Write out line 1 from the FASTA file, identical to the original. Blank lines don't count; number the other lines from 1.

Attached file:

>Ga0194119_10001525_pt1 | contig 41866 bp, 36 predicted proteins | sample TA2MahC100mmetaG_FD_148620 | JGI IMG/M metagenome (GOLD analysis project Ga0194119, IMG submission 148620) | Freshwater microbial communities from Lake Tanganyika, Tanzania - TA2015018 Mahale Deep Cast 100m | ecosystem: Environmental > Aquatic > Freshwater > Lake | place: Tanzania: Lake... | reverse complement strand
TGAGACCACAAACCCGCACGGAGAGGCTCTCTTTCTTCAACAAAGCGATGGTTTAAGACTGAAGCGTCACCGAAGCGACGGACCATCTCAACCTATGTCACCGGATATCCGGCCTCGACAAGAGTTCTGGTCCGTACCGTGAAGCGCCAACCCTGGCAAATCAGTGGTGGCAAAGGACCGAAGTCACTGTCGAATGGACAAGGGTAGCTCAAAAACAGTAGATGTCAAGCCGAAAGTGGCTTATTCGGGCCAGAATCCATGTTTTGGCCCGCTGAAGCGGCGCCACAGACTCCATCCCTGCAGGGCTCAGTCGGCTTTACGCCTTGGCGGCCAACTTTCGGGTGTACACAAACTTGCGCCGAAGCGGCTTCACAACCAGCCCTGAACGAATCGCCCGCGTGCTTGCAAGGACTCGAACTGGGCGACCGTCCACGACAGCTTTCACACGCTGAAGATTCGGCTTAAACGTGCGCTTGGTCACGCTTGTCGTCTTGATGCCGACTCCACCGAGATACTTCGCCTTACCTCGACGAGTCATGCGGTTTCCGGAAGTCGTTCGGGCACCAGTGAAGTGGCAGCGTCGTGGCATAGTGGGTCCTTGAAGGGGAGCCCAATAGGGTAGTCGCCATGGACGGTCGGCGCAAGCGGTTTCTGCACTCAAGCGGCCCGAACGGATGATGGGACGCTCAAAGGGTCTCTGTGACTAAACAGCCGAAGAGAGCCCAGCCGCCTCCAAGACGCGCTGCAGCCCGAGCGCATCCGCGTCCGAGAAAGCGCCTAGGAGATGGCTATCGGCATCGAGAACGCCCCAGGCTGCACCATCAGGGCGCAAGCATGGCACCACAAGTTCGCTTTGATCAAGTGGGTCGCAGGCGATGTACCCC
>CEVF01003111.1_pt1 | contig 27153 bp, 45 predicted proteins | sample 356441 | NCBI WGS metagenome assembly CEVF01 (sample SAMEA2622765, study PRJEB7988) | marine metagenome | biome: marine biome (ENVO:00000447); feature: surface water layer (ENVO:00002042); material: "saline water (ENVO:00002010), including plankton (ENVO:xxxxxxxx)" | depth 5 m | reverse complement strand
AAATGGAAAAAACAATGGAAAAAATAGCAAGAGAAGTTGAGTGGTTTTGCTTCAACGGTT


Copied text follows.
>Ga0194119_10001525_pt1 | contig 41866 bp, 36 predicted proteins | sample TA2MahC100mmetaG_FD_148620 | JGI IMG/M metagenome (GOLD analysis project Ga0194119, IMG submission 148620) | Freshwater microbial communities from Lake Tanganyika, Tanzania - TA2015018 Mahale Deep Cast 100m | ecosystem: Environmental > Aquatic > Freshwater > Lake | place: Tanzania: Lake... | reverse complement strand